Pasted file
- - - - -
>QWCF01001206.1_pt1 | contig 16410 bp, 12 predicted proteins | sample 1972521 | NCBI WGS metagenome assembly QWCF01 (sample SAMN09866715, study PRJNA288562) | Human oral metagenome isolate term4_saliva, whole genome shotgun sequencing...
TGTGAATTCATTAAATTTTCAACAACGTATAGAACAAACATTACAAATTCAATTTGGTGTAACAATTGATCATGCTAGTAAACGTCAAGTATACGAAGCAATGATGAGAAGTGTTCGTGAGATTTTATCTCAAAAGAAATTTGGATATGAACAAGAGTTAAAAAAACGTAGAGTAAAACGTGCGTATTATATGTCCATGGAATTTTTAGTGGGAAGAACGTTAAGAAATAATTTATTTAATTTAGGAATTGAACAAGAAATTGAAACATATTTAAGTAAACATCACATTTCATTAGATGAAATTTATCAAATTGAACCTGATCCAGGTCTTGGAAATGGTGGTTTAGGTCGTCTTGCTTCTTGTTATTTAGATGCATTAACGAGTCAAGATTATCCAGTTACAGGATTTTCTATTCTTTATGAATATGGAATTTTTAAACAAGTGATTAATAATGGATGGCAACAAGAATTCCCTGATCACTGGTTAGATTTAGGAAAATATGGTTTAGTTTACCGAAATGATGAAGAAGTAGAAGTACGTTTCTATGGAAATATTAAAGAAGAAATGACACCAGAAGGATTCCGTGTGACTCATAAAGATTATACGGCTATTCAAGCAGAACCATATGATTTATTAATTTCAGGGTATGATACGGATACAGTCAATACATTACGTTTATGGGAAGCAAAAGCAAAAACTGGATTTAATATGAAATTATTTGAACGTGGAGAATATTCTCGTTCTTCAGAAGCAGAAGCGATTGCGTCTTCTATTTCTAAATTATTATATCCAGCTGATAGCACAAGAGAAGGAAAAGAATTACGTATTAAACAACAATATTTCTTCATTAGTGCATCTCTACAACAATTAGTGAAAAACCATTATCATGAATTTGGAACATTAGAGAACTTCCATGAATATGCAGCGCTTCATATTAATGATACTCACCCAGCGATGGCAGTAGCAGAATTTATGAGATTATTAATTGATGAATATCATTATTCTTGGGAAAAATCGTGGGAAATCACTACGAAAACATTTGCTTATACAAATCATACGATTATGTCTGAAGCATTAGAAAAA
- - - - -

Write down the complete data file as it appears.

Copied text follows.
>QWCF01001206.1_pt1 | contig 16410 bp, 12 predicted proteins | sample 1972521 | NCBI WGS metagenome assembly QWCF01 (sample SAMN09866715, study PRJNA288562) | Human oral metagenome isolate term4_saliva, whole genome shotgun sequencing...
TGTGAATTCATTAAATTTTCAACAACGTATAGAACAAACATTACAAATTCAATTTGGTGTAACAATTGATCATGCTAGTAAACGTCAAGTATACGAAGCAATGATGAGAAGTGTTCGTGAGATTTTATCTCAAAAGAAATTTGGATATGAACAAGAGTTAAAAAAACGTAGAGTAAAACGTGCGTATTATATGTCCATGGAATTTTTAGTGGGAAGAACGTTAAGAAATAATTTATTTAATTTAGGAATTGAACAAGAAATTGAAACATATTTAAGTAAACATCACATTTCATTAGATGAAATTTATCAAATTGAACCTGATCCAGGTCTTGGAAATGGTGGTTTAGGTCGTCTTGCTTCTTGTTATTTAGATGCATTAACGAGTCAAGATTATCCAGTTACAGGATTTTCTATTCTTTATGAATATGGAATTTTTAAACAAGTGATTAATAATGGATGGCAACAAGAATTCCCTGATCACTGGTTAGATTTAGGAAAATATGGTTTAGTTTACCGAAATGATGAAGAAGTAGAAGTACGTTTCTATGGAAATATTAAAGAAGAAATGACACCAGAAGGATTCCGTGTGACTCATAAAGATTATACGGCTATTCAAGCAGAACCATATGATTTATTAATTTCAGGGTATGATACGGATACAGTCAATACATTACGTTTATGGGAAGCAAAAGCAAAAACTGGATTTAATATGAAATTATTTGAACGTGGAGAATATTCTCGTTCTTCAGAAGCAGAAGCGATTGCGTCTTCTATTTCTAAATTATTATATCCAGCTGATAGCACAAGAGAAGGAAAAGAATTACGTATTAAACAACAATATTTCTTCATTAGTGCATCTCTACAACAATTAGTGAAAAACCATTATCATGAATTTGGAACATTAGAGAACTTCCATGAATATGCAGCGCTTCATATTAATGATACTCACCCAGCGATGGCAGTAGCAGAATTTATGAGATTATTAATTGATGAATATCATTATTCTTGGGAAAAATCGTGGGAAATCACTACGAAAACATTTGCTTATACAAATCATACGATTATGTCTGAAGCATTAGAAAAA